γέεννα

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Ancient Greek[edit]

Etymology[edit]

From the Biblical Hebrew גֵּיהִנּוֹם (gēhinnṓm, the valley of Hinnom), from גַּיְא (gáyʾ, valley) and הִנֹּם (hinnṓm, Hinnom). The Hinnom Valley was a valley on the southern border of Jerusalem where refuse and the bodies of people denied a proper burial were burned. According to tradition, child sacrifices also took place in this valley. In most usages, this is an allegorical reference to hell.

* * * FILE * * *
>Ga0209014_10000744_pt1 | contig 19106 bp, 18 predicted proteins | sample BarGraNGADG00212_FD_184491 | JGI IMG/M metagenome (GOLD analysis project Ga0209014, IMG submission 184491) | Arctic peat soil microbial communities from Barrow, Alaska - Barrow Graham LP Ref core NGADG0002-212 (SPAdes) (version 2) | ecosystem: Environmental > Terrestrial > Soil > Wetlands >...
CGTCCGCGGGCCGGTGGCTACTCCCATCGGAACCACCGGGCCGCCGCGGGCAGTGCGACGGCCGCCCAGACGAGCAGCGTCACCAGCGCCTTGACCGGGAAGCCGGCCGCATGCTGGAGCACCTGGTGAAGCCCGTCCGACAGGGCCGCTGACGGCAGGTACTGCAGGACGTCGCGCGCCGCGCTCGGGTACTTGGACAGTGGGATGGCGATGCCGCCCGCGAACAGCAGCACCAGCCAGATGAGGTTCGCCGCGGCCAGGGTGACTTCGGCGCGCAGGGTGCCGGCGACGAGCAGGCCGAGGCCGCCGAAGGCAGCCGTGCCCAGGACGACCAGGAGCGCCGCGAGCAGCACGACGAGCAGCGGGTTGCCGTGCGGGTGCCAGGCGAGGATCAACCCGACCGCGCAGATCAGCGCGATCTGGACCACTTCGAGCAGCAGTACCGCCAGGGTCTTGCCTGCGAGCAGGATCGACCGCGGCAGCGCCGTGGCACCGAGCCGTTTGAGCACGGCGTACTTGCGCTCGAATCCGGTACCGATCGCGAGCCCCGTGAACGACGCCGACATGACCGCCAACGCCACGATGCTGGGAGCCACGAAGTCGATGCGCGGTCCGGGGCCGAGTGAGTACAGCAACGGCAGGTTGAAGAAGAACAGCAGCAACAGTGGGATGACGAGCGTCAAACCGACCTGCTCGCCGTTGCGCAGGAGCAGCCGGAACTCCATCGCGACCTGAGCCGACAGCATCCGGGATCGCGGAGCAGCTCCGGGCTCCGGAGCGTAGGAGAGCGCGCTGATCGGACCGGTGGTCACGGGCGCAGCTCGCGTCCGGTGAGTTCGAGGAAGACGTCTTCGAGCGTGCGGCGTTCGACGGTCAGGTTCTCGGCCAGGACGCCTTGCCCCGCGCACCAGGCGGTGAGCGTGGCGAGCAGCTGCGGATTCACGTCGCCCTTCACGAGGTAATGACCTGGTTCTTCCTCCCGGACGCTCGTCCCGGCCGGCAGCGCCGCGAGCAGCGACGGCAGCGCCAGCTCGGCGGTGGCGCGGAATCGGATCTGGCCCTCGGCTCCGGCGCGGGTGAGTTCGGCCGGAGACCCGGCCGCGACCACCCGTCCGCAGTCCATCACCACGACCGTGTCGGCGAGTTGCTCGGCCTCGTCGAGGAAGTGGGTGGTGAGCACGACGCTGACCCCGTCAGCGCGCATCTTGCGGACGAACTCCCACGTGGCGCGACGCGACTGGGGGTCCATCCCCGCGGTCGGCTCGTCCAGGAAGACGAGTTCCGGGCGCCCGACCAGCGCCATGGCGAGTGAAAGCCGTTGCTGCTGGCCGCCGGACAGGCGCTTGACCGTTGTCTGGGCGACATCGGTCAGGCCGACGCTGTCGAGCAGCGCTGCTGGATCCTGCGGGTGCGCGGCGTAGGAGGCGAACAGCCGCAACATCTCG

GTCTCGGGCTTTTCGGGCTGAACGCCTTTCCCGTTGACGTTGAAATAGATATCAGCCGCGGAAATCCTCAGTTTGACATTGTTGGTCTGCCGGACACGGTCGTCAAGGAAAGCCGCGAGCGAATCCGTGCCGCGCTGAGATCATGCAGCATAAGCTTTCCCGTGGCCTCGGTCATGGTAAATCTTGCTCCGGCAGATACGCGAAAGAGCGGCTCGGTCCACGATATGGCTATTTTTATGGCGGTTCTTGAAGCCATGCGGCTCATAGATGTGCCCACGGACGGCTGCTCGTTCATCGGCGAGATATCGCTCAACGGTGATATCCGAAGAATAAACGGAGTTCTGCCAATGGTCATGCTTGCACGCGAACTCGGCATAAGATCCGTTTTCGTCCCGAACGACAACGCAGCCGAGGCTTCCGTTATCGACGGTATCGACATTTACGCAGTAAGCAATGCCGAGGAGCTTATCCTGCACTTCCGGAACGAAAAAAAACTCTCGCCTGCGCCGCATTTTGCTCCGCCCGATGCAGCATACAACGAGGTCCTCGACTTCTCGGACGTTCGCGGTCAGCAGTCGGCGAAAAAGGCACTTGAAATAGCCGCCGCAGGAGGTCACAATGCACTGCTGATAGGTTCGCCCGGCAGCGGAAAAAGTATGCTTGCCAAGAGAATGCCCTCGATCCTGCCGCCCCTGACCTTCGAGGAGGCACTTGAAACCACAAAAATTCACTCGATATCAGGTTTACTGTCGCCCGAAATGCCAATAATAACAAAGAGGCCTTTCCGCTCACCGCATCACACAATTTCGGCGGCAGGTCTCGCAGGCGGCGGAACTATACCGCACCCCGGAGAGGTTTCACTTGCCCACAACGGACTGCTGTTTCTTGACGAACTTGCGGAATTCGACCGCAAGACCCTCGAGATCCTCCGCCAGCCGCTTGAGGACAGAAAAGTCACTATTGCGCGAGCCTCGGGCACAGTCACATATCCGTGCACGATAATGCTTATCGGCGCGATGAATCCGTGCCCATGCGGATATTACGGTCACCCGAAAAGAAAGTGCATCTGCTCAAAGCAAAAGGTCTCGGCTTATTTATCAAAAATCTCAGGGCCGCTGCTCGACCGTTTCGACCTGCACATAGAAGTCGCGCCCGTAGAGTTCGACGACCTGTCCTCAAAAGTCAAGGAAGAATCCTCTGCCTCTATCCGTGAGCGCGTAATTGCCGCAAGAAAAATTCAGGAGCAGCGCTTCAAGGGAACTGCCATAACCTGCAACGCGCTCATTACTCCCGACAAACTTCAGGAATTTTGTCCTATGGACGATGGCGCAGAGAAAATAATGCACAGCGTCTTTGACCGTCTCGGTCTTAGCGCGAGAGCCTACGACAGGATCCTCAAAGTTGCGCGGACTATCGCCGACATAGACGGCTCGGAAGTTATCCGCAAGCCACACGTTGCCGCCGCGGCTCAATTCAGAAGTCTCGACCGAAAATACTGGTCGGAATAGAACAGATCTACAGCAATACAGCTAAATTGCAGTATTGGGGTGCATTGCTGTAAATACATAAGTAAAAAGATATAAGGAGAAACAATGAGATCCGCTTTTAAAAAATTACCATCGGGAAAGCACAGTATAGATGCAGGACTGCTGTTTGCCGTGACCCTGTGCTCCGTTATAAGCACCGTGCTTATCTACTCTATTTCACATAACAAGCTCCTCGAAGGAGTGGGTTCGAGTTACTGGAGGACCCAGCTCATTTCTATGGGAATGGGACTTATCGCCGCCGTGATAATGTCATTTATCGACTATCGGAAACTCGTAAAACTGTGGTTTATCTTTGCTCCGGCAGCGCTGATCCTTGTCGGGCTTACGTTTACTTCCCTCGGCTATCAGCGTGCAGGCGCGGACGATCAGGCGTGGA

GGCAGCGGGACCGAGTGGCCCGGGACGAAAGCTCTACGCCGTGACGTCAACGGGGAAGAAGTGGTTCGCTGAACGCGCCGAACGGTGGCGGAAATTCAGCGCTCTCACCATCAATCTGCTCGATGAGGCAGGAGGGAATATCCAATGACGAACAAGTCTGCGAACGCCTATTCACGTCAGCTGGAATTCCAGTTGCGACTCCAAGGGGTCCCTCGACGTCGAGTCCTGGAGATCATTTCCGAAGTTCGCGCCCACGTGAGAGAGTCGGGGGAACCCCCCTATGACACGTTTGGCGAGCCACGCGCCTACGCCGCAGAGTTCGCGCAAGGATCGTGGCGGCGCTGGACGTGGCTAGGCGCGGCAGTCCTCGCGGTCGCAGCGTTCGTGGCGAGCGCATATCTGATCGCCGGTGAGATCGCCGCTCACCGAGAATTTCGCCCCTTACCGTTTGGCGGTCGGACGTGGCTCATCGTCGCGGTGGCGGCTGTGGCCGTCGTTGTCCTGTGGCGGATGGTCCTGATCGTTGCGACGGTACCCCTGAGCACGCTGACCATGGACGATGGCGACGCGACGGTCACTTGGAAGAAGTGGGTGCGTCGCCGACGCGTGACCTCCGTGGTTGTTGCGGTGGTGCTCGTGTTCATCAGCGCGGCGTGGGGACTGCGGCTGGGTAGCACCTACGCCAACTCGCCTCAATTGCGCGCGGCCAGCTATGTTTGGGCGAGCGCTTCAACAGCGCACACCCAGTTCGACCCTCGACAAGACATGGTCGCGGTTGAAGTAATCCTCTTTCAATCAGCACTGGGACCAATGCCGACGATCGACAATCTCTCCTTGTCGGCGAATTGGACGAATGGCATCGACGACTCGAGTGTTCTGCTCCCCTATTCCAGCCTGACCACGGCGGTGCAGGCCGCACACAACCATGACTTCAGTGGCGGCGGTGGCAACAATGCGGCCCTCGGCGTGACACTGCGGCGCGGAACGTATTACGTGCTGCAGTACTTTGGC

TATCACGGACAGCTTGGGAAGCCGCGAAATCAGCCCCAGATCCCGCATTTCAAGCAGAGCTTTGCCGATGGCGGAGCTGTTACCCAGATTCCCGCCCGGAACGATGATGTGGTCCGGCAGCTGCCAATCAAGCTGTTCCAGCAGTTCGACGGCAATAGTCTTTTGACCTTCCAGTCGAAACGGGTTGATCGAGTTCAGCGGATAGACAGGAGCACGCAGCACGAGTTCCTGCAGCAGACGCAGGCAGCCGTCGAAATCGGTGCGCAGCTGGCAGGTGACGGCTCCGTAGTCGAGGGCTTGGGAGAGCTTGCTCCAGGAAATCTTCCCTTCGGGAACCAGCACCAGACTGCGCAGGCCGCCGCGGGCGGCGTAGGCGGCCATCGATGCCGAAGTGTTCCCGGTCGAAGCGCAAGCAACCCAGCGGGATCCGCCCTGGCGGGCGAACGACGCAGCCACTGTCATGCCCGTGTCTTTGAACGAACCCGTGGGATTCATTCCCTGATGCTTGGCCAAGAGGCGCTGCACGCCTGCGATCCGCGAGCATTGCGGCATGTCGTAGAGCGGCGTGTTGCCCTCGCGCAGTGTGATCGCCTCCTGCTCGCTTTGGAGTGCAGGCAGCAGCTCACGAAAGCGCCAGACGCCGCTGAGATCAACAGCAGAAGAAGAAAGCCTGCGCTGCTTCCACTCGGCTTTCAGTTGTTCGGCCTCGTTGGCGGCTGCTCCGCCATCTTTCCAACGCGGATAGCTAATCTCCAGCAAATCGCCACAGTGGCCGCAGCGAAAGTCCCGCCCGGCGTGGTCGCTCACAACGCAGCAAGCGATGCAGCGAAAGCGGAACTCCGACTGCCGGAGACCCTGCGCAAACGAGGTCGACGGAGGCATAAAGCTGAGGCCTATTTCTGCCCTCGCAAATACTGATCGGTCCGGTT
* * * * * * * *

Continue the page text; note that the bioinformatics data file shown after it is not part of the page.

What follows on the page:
Pronunciation[edit]

 
  • (5th BCE Attic) IPA(key): /ɡé.en.na/
  • (1st CE Egyptian) IPA(key): /ˈɡɛ.ɛn.na/
  • (4th CE Koine) IPA(key): /ˈɣe.en.na/
  • (10th CE Byzantine) IPA(key): /ˈʝe.en.na/
  • (15th CE Constantinopolitan) IPA(key): /ˈʝe.e.na/
  • Proper noun[edit]

    γέεννᾰ (géennaf (genitive γεέννης); first declension

    1. Gehenna
    2. hell

    Declension[edit]

    Descendants[edit]

    Further reading[edit]


    Greek[edit]

    Noun[edit]

    γέεννα (géennaf (uncountable)

    1. hell, gehenna (one of various hells in Abrahamic religions)

    Declension[edit]

    Synonyms[edit]